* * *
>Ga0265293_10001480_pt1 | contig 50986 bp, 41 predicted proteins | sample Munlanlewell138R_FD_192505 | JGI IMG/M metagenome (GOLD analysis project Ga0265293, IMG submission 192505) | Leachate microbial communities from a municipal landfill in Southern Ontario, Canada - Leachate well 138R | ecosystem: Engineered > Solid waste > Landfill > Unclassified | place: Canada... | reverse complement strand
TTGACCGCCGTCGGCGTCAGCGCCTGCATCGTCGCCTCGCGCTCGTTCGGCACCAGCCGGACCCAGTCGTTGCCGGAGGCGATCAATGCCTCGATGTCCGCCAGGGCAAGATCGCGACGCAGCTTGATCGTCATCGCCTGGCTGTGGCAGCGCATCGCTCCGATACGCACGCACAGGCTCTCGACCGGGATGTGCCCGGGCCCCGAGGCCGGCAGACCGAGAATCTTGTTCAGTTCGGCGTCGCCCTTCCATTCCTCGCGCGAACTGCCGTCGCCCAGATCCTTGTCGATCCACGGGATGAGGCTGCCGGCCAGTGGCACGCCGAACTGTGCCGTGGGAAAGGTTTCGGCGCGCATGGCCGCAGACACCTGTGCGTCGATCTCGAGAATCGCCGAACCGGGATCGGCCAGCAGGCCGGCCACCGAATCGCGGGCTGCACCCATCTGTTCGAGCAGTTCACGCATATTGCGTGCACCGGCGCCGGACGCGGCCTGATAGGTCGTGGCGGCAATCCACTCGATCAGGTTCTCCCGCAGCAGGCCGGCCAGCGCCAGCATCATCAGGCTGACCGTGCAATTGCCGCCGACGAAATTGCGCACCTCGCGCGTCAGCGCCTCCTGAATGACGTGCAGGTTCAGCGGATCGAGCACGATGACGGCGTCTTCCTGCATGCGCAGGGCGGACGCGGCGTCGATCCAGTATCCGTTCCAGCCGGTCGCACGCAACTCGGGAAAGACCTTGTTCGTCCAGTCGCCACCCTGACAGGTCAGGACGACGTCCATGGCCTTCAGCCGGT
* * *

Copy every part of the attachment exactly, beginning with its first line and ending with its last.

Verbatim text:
>Ga0265293_10001480_pt1 | contig 50986 bp, 41 predicted proteins | sample Munlanlewell138R_FD_192505 | JGI IMG/M metagenome (GOLD analysis project Ga0265293, IMG submission 192505) | Leachate microbial communities from a municipal landfill in Southern Ontario, Canada - Leachate well 138R | ecosystem: Engineered > Solid waste > Landfill > Unclassified | place: Canada... | reverse complement strand
TTGACCGCCGTCGGCGTCAGCGCCTGCATCGTCGCCTCGCGCTCGTTCGGCACCAGCCGGACCCAGTCGTTGCCGGAGGCGATCAATGCCTCGATGTCCGCCAGGGCAAGATCGCGACGCAGCTTGATCGTCATCGCCTGGCTGTGGCAGCGCATCGCTCCGATACGCACGCACAGGCTCTCGACCGGGATGTGCCCGGGCCCCGAGGCCGGCAGACCGAGAATCTTGTTCAGTTCGGCGTCGCCCTTCCATTCCTCGCGCGAACTGCCGTCGCCCAGATCCTTGTCGATCCACGGGATGAGGCTGCCGGCCAGTGGCACGCCGAACTGTGCCGTGGGAAAGGTTTCGGCGCGCATGGCCGCAGACACCTGTGCGTCGATCTCGAGAATCGCCGAACCGGGATCGGCCAGCAGGCCGGCCACCGAATCGCGGGCTGCACCCATCTGTTCGAGCAGTTCACGCATATTGCGTGCACCGGCGCCGGACGCGGCCTGATAGGTCGTGGCGGCAATCCACTCGATCAGGTTCTCCCGCAGCAGGCCGGCCAGCGCCAGCATCATCAGGCTGACCGTGCAATTGCCGCCGACGAAATTGCGCACCTCGCGCGTCAGCGCCTCCTGAATGACGTGCAGGTTCAGCGGATCGAGCACGATGACGGCGTCTTCCTGCATGCGCAGGGCGGACGCGGCGTCGATCCAGTATCCGTTCCAGCCGGTCGCACGCAACTCGGGAAAGACCTTGTTCGTCCAGTCGCCACCCTGACAGGTCAGGACGACGTCCATGGCCTTCAGCCGGT